1. Book smart.
It’s been said that booking flights on a Tuesday afternoon gives you the cheapest deal, while booking on a Friday or the weekend is the most expensive. The reason behind this? Tuesday is usually when airlines will know whether their flights for the weekend are fully booked, and if there are spare seats, will decrease the prices.
Be careful when browsing super cheeky travel websites — they usually track when you’ve been on the websites and what flights you’re considering, so raise the prices on your next visit.
If you still want to look around before booking your flight, try activating private browsing mode so you can’t be tracked.
Finally, compare compare compare!
Use websites like Skyscanner to ensure you’re getting the best deal. Don’t just jump into booking when you see a cheap flight, though. Do your research on the airline and see if it’s a good fit.
2. Pack like a pro.
Packing compactly is an art, but once you learn the tricks of the trade, you’ll never go back!
A few suitcase hacks include: packing the heaviest items at the bottom, putting loose power cords in sunglasses cases, rolling your clothes instead of piling them up to free space and, for the ladies, stacking your bras on top of each other and folding them in half.
If you’re a forgetful packer, brainstorm and write a list of things you’re going to need for this particular trip, ticking them off as you go along. Start with essentials like electronic devices or skincare products, and then think of items to bring keeping in mind the climate of your destination.
3. Do your research.
These days, we have so much more than Lonely Planet travel guides to base our itineraries on.
The wonderful world of the internet and apps has broadened our horizons, and there are endless sources to gather inspiration from.
Pinterest is always a good option, with plenty of visuals to keep you inspired. There are hundreds of travel blogs out there that are bound to have featured your destination. Instagram is also a good one — search the hashtag or location of your destination to see which hotspots fellow travellers have checked in to.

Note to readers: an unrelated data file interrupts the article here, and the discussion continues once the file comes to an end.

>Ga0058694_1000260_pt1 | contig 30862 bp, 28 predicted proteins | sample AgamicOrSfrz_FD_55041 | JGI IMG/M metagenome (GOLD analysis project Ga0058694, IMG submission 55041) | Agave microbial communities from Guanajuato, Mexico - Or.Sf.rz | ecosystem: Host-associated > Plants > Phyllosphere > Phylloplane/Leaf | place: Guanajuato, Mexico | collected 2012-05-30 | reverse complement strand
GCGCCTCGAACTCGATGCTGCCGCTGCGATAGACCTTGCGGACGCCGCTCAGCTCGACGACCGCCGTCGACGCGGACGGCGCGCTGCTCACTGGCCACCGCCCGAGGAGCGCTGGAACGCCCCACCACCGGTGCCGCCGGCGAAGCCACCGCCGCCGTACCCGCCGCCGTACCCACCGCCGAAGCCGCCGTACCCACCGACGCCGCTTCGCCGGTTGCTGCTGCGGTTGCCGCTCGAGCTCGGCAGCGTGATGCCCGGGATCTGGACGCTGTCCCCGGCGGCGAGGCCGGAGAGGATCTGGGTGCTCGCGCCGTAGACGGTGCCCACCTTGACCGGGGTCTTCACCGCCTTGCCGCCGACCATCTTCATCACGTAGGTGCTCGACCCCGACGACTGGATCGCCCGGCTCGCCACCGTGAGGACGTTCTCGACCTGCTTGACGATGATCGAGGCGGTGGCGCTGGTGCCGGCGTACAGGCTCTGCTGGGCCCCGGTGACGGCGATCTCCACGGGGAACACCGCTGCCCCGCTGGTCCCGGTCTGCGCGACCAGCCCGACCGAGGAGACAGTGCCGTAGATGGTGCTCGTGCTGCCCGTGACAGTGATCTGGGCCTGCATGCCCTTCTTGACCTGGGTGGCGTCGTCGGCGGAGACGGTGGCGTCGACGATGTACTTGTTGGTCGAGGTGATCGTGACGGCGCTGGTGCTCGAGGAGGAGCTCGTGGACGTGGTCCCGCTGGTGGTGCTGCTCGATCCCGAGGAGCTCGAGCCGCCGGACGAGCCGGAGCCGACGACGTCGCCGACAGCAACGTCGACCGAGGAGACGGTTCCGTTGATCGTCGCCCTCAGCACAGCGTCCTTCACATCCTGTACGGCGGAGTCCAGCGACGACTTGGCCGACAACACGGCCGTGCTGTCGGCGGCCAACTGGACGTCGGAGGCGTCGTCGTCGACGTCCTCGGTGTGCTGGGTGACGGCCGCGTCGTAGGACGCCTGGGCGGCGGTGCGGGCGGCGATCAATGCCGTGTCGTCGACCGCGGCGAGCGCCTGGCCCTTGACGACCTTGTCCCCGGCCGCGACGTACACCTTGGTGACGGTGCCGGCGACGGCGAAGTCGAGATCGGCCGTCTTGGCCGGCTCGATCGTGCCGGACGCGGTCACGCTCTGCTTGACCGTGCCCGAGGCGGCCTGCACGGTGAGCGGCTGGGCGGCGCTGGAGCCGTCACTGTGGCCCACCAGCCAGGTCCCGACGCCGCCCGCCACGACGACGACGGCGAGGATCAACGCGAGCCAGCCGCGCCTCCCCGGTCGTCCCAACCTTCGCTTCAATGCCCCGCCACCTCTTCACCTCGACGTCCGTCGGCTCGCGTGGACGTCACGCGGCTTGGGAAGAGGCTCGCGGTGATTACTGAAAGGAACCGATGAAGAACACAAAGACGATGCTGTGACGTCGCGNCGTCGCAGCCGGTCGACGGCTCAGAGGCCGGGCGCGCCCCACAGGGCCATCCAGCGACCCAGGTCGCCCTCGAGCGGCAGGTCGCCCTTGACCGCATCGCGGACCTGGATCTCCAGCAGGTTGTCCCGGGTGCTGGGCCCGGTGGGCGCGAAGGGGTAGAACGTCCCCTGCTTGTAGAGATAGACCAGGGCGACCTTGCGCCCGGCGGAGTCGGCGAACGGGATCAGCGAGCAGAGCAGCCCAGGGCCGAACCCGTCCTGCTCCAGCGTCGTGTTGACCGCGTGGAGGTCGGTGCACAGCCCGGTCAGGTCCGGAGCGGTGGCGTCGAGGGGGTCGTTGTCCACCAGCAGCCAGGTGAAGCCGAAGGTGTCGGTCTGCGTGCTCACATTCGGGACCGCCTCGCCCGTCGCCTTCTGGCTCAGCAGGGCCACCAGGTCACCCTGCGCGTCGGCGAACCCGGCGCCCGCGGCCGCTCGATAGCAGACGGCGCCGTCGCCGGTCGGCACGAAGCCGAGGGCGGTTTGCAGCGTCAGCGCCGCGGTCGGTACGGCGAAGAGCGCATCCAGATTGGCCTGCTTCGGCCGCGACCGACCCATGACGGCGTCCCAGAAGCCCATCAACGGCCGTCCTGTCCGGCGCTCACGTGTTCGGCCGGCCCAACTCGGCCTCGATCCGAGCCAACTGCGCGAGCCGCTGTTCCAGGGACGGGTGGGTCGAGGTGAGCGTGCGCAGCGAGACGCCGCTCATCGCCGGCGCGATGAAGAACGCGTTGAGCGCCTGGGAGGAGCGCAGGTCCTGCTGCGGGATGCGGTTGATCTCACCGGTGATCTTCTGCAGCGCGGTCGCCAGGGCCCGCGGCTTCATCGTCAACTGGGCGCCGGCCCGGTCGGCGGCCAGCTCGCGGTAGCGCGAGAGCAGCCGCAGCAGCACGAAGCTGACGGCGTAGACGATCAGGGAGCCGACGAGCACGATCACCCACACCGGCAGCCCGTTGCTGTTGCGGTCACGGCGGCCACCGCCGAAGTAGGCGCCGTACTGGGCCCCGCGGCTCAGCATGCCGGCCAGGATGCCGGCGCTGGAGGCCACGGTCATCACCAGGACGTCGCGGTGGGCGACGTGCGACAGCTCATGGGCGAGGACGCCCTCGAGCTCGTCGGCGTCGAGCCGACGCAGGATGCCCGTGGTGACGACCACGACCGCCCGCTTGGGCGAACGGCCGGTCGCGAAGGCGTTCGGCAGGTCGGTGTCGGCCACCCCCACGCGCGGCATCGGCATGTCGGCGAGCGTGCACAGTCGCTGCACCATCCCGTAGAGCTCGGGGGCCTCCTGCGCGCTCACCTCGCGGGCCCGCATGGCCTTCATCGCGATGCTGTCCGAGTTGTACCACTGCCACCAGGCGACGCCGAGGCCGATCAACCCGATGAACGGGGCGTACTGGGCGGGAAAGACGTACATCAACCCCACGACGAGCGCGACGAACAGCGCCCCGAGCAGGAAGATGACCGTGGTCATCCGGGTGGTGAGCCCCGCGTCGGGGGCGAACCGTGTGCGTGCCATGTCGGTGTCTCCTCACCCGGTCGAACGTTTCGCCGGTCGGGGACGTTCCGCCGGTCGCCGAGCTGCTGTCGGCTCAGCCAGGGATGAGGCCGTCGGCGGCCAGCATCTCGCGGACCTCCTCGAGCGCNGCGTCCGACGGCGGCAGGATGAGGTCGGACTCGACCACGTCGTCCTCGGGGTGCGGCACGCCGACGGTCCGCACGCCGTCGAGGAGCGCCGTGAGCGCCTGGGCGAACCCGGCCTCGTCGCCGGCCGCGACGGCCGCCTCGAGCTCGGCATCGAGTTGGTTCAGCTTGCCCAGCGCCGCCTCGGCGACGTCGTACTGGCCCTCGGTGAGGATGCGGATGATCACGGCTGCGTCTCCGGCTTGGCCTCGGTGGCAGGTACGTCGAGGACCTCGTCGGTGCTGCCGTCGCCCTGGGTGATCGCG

4. Stay money-wise.
There’s nothing worse than running in to money problems mid-travel.
Often, it’s a catch-22 situation. You don’t want to be travelling with bucket loads of cash in your pocket, but then there’s the ATM fees and conversion charges that you’ll have to face.
A lot of shops, cafes etc in some parts of the world still run on a cash-only basis, so having a decent amount is always a good idea.
A possible solution? The MasterCard Cash Passport, allowing to keep your money in a secure place while overseas. The card can hold up to 10 currencies, can be accessed at 35.7 million locations worldwide and has no link to your bank account whatsoever. Think of it as a portable pocket-sized safe.
Make sure you take an extra bank card and/or credit card with you. It’s always good to have a backup in case you get robbed or lose a card. You don’t want to be stuck somewhere new without access to your funds.
Use no-fee bank cards — keep your heard-earned money for yourself and spend it on your travels instead of racking up the international transaction fees.
5. Technology is your friend.
Thanks to technology, travelling is easier than ever before.
Depending on the type of trip you’re embarking on, you may not want to bring any valuables. However, if you do decide to bring your smart-phone along, it will help you in so many ways.
Apps like Triposo acts as a virtual travel guide, and even features an offline map. iTranslate is a great option if you find yourself lost in translation and WiFi Finder locates free (and paid) public wifi hotspots in your area.
If you’re not one to follow the usual tourist paths, there are plenty of unique ways to discover a place.
Like A Local is a website that connects you to real people that know their city inside and out and can give you a more personal perspective. Meanwhile, if you like to wander alone, podcasts could be for you.
Soundwalk creates audio travel guides in cities like Tokyo and New York that follow a story-telling narrative while acting as a tour guide.
Do you have any travel hacks that have personally worked for you? If so, please leave a comment and share your tips with our community below!